ESFL Interns Take Top Honors
The Eugene B. Casey Medal: Julia Portmann
Julia served in all three of the internships we offer through the ESFL: the Campus Garden Internship, the Permaculture Internship, and the ESFL Internship. With the inspiring intensity of her scholarship and character, she served as a powerful model of selfless civic leadership for the community. For her exemplary contributions to campus life, Washington College faculty awarded her the Eugene B. Casey Medal.
Committed to the ideal of achieving positive community impacts through learning, service, and hard work, Julia emerged as a natural leader in ESFL programming. She dedicated herself to focusing on efforts that offer the greatest strategic leverage for initiatives, whether internship research projects, club collaborations, or outreach with community groups.
A passionate enthusiast for experimenting with traditional foods, she pursued activities like making her own wild fermented strawberry vinegar, which she used to pickle campus magnolia blossoms. We suspect she is also the only student in the history of Washington College who has grown wheat on campus, harvested and threshed it, and used it to bake bread. Julia dreamed up new campus traditions including Oktoberfest (2018 video and 2019 video) at the campus garden — a celebration with earth oven-fired pretzels and beermaking with garden hops — and spring equinox festivities (2019 video) with natural dyed eggs and traditional breads.
A superb beekeeper, Julia was just as delighted to spend time in the company of bats and salamanders and wild food research. She contemplated microbial chemistry in a way to get her peers excited about building soil fertility through compost. In the Permaculture Internship she researched and proposed tactics for turning lawns into landscapes to support native wildlife, and in the ESFL Internship she laid the groundwork for a community garden in Chestertown. And as the Campus Garden Intern, she led a variety of workshops in the garden, greenhouse, and made it possible to expand the garden program into the wild foods outpost at the River and Field Campus.
No matter what we are doing, Julia reminds us that we are in the presence of ideas greater than ourselves. We are grateful for her many contributions to the culture of the Eastern Shore Food Lab, and to the vibrant world we want to inhabit.
The George Washington Medal and Award: Kelsey McNaul
A model citizen and scholar on the Washington College campus, Kelsey leapt at the chance to embed herself in the Eastern Shore Food Lab programming before the building was complete, sending an eloquent and ardent declaration of the importance of working toward food system reform in conjunction with environmental justice — while she was studying abroad in Hong Kong. Upon her return to campus in Fall 2018 she committed herself to the Permaculture Internship, in which she rallied discussions around addressing social inequity by overcoming systemic disparities. She demonstrated not just a profound ability to contemplate and articulate nuanced views of how to frame paradigms for understanding culture, government, and energy, but also a simply grounded and earnest way of living that revealed her commitment to ideals.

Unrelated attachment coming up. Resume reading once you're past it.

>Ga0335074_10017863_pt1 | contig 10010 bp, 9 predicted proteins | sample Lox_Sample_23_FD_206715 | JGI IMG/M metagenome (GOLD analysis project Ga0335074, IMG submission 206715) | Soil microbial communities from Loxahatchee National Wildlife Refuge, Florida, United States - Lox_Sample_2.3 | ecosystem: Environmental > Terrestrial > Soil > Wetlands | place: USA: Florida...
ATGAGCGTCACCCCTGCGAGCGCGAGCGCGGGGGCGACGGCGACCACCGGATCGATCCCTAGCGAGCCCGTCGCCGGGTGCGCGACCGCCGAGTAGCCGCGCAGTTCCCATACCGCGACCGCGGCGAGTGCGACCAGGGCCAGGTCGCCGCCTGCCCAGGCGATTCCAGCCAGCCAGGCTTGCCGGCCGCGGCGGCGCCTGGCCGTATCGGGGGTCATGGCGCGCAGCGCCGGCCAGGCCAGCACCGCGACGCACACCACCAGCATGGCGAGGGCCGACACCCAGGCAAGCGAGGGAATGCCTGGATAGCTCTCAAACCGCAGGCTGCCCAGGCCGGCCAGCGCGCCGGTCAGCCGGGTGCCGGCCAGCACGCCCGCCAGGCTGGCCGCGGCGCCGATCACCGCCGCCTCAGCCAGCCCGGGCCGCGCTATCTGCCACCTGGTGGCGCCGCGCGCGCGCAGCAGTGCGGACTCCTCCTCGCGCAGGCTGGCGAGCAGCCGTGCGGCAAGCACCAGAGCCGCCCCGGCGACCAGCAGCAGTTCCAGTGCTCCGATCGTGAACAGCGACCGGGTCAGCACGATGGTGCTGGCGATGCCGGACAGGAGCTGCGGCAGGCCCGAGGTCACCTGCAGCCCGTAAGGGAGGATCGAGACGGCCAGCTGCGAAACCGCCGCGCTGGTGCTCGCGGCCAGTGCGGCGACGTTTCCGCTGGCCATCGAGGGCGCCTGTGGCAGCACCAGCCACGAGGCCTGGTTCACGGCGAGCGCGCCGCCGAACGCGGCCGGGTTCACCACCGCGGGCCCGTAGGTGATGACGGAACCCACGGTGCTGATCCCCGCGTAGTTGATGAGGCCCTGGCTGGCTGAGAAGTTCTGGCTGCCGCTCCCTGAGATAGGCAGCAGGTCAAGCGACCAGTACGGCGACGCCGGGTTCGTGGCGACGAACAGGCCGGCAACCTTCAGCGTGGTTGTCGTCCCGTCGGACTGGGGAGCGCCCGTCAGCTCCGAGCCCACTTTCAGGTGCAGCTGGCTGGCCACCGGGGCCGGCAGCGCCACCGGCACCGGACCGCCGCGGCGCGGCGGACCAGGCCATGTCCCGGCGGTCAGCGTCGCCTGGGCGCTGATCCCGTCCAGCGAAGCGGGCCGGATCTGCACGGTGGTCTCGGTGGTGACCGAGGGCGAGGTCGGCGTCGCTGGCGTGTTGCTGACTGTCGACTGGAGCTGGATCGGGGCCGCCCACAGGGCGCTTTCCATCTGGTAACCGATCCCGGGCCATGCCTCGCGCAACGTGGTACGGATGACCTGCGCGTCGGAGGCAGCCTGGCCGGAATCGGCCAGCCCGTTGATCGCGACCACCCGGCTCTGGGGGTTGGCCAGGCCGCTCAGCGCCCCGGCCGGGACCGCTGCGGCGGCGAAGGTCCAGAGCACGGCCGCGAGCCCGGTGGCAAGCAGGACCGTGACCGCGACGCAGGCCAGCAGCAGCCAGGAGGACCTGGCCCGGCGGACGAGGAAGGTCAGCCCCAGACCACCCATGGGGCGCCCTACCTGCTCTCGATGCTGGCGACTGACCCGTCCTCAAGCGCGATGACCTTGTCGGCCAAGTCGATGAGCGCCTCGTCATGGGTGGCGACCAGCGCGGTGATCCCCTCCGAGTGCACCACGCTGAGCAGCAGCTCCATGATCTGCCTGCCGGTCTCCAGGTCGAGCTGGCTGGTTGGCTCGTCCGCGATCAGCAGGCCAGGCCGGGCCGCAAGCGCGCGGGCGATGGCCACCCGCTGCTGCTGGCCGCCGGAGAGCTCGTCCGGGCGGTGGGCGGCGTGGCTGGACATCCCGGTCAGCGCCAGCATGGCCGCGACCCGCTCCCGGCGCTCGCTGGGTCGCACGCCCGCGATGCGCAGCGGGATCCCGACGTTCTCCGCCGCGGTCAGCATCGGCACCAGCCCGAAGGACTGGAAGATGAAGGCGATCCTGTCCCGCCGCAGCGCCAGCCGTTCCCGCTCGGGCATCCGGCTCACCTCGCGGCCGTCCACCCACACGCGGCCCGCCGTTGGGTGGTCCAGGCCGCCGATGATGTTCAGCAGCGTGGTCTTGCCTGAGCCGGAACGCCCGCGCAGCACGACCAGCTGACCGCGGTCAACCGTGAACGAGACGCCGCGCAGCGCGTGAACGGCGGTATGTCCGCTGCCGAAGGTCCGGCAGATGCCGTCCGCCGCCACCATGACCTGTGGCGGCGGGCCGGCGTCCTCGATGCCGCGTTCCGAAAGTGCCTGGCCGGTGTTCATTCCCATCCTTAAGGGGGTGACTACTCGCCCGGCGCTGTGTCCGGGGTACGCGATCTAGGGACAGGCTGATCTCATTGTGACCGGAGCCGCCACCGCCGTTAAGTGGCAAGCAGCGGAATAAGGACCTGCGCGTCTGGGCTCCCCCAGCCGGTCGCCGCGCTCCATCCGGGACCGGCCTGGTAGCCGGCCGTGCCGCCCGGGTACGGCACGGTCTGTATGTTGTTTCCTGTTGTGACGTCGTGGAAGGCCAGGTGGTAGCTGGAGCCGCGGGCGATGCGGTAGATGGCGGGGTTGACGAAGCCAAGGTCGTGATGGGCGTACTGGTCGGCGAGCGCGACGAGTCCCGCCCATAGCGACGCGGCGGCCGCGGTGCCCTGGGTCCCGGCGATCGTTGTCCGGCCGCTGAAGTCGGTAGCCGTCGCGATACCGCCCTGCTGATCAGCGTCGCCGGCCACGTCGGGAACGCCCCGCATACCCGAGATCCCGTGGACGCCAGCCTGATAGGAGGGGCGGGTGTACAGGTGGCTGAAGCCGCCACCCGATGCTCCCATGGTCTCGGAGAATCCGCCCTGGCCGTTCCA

Committed to the vegan philosophy, Kelsey carefully constructed her decision-making process about food as model to inspire others to think deeply about the implications of what they eat, and how they eat it. Without evangelizing her particular approach, she invites discussion and inquiry to help others develop their own views about their roles as consumers of food in relation to economic, social, and ecological resilience.
Kelsey leads easily and is inevitably the first to volunteer to take action, whether turning a compost pile, learning new fermentation skills, or cooking over a campfire. Despite pondering serious topics, she maintains an upbeat demeanor that is inclusive and inspirational. She became a certified fitness instructor to help others connect to themselves on a physical level — the health and vitality of her fellow humans is closest to her heart. In the ESFL, she often probed us on the availability of and interactions between nutrients in food; less for her own curiosity than that she might share the information to help others.
Kelsey sees herself as one member of a great community, and is fiercely optimistic about the world we inhabit. She revels in beekeeping, delights in traveling to learn about unfamiliar cultures, and finds joy in learning how to use plants — starting with healthy soil organisms — to nourish our bodies.
We are confident that Kelsey has a great future ahead of her in food system reform, not because of her passion for food, but because it is a gateway to strengthen the web of life that connects us all. She is excited about her potential as a citizen of the world, and so are we.